opinion : Alwyn Lau

How ‘political’ should the Church be?

Alwyn Lau

FEBRUARY 5 — Thanks to Federal Territories Minister Datuk Seri Tengku Adnan Tengku Mansor’s “mispresented” statement (that churches are spreading lies about the government through their sermons), the Malaysian Church is (once again) in the headlines for all the wrong reasons. 

The irony is how some Christians will be pissed at what Ku Nan said but will still refuse to attend church. Yeah. I love all those Christians who stand up and fight for the Church they will not attend.

Still, GE14 clouds are looming. It’s that time of the half-decade again. Since 2008, it’s been to hard to find Malaysian Christians still declaring (out loud) that the Church should have nothing to do with politics. The tide has shifted way too much for that. 

Having said that, Christians remain generally confused about the “level of involvement” they should jump into when it comes to the socio-politicl arena. 

One common remark, thrown out every once in a while, is that the Church cannot be apolitical yet it must remain non-partisan. But how do we understand this? What does it mean to say that the Church is a political institution yet should not be “partisan”? Does that even make sense? 

Here are four perspectives on the Christian community’s involvement with national politics, presented in a spectrum ranging from “Let’s not bother with politics” to “Politics and us are so connected it’s messed up.” Check it out:

View 1: The Church is apolitical and non-partisan (‘Don’t worry about politics’)

Woe to the preacher who even mentions the word “politics” in his sermons. Woe to any Christian who dares to spend even a moment free from contemplating the sweetness of Jesus and the pleasure of heaven.

Be wary of those dubious Facebook links and WhatsApp messages from corrupted Christian friends who insidiously talk about concepts like “justice”, “oppression”, “democracy”, etc.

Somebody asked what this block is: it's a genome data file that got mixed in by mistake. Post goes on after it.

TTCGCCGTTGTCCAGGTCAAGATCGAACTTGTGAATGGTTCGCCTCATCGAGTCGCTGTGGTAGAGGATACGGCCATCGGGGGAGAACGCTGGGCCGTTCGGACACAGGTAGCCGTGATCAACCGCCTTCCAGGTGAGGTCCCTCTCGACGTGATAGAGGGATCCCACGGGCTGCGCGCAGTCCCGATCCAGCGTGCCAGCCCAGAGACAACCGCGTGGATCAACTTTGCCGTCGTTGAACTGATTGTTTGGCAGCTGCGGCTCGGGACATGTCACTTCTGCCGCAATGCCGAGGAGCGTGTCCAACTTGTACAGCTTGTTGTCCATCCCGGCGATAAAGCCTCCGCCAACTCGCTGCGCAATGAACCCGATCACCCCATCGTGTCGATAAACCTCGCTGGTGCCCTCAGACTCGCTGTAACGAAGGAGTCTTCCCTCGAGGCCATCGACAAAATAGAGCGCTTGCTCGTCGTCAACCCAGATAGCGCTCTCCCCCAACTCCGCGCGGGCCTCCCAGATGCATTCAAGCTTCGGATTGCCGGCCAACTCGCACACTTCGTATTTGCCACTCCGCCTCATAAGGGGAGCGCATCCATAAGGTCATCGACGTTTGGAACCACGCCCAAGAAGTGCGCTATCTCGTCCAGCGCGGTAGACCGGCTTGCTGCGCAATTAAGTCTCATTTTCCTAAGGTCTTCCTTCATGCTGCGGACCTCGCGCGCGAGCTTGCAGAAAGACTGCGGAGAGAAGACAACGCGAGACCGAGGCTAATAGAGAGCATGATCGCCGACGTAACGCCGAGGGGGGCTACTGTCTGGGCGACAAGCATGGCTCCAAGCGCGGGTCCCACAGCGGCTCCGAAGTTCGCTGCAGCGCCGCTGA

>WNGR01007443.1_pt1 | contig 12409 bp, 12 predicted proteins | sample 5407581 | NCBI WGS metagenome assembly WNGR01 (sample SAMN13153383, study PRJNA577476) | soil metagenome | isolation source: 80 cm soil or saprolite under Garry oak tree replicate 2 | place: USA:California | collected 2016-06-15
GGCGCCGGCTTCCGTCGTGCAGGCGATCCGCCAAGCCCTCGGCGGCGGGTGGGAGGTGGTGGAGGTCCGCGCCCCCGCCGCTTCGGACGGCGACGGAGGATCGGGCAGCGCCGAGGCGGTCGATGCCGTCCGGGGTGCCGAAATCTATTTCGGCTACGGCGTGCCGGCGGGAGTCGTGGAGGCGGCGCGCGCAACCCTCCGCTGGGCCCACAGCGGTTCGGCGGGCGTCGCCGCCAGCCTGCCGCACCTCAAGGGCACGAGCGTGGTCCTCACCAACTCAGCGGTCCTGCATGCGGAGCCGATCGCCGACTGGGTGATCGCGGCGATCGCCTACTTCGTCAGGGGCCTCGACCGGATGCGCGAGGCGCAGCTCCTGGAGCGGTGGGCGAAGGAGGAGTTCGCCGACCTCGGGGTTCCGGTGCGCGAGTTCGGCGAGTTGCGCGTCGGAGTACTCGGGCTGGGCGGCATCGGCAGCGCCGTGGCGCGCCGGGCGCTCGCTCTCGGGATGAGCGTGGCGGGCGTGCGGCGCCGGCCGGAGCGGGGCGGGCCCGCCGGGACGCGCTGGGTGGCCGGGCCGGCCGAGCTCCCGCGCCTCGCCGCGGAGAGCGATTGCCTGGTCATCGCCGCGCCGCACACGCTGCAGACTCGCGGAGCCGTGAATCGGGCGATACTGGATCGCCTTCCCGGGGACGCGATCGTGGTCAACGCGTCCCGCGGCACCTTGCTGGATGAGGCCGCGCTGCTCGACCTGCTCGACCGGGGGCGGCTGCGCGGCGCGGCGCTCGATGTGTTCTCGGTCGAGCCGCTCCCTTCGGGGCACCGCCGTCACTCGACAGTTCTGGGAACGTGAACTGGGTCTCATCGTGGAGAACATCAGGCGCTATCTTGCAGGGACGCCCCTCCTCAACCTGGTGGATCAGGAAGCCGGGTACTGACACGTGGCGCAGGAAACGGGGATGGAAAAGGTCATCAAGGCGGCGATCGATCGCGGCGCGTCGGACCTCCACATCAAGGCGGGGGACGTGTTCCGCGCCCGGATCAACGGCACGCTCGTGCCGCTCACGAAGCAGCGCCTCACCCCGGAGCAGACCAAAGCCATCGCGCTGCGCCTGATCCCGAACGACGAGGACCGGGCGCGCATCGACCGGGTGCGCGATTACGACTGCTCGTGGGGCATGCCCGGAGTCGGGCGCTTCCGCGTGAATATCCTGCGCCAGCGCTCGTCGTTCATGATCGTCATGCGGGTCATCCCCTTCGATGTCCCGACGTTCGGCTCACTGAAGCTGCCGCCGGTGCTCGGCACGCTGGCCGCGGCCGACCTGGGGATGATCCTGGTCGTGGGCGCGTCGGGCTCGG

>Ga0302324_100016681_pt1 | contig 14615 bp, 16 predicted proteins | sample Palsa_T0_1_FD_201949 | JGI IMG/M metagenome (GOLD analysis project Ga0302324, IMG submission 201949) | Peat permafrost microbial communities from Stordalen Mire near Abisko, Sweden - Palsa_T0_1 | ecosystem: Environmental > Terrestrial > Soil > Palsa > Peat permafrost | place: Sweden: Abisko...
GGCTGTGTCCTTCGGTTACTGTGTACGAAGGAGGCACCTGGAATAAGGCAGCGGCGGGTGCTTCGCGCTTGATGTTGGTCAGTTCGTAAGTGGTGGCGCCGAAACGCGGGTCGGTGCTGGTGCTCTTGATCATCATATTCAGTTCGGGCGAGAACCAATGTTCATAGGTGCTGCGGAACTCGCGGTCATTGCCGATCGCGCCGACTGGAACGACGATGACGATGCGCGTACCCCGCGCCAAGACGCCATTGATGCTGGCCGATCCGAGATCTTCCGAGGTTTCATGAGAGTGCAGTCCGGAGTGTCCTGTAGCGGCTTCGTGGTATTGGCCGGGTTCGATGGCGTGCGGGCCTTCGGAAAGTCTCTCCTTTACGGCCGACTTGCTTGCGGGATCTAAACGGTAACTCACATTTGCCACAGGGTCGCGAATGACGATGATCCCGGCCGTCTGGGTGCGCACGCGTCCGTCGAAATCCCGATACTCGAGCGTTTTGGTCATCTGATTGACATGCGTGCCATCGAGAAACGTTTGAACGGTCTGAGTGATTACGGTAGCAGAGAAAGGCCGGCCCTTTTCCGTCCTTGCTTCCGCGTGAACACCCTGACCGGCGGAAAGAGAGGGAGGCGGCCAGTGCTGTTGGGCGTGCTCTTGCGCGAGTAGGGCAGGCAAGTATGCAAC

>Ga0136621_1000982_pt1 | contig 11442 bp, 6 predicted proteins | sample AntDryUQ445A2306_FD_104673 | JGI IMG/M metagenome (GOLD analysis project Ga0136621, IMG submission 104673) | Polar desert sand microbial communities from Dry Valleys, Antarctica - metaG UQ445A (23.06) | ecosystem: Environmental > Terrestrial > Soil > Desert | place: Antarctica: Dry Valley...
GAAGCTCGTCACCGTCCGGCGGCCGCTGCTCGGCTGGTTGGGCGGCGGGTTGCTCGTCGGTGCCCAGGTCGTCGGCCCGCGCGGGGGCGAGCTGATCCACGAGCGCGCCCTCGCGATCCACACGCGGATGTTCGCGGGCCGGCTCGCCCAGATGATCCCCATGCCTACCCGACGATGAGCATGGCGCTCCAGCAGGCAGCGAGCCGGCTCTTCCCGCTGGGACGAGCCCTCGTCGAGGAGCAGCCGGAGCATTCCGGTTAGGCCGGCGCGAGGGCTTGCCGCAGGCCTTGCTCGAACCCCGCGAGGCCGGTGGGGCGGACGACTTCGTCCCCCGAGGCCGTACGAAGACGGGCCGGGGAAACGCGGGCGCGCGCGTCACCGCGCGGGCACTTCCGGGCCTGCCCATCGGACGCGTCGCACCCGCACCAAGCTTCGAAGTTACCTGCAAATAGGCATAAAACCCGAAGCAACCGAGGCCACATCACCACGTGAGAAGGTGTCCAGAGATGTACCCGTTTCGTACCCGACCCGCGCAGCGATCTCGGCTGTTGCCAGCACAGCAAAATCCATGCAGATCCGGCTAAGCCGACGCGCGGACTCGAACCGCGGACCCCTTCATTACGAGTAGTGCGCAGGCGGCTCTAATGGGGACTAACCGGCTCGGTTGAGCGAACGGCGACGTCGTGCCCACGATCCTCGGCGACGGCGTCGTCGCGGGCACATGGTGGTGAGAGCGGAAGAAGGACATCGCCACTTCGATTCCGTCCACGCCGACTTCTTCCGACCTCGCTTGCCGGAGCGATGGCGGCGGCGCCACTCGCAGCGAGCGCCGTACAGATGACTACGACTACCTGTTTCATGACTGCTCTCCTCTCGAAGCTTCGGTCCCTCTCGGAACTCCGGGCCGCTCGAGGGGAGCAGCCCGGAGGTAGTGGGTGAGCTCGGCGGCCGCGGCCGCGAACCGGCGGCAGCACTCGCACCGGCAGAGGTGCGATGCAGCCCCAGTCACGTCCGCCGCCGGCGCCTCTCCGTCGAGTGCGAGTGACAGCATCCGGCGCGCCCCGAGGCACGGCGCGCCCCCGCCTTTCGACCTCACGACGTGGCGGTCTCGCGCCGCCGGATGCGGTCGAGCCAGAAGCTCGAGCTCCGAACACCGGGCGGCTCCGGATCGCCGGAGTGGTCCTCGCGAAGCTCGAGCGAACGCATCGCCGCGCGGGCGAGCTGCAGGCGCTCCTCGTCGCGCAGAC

It is the duty of all Christians, on the contrary, to get back on their knees and pray for the coming of Jesus and, whilst they’re at it, keep donating to the church building fund.

Bible study, feeding the poor, Christmas carolling, money-making? Yes. Picketing, sharing politically charged articles, joining political parties? No, no, no.

Leave it all to the will and sovereignty of God. Your priority is winning souls for heaven.

Obviously, this is the perspective Ku Nan hopes all churches will take. It’s also the most consistent one for churches who regularly tell their members that monetary gain is a primary sign of God’s blessing. 

Because if wealth is the #1 proof that God loves you, why bother so much about things like income equality, ethnic harmony, political corruption, etc.? 

View 2: The Church must be political without being partisan (‘Show you care but don’t get too involved’)

Christians must care about the world, about inequality, about financial scandals and oppressed people. By all means, share Facebook links and discuss about political justice during Bible studies.

But, hey, draw the line: The Church does not belong to DAP or MCA or whatever. Hence, it’s not right to talk and act as if Christians “belong” to a political party.

The most churches can do is show up at candlelight vigils, attend political seminars and, well, talk about the state of the nation. Never say publicly who should or should not be in power. Never endorse any political candidate (at least not explicitly).

In other words, behave like a localised spiritual United Nations, having an overall concern for the welfare of the community wedded to a lingering “neutrality.” This keeps the Church from being corrupted and straying from its kingdom course.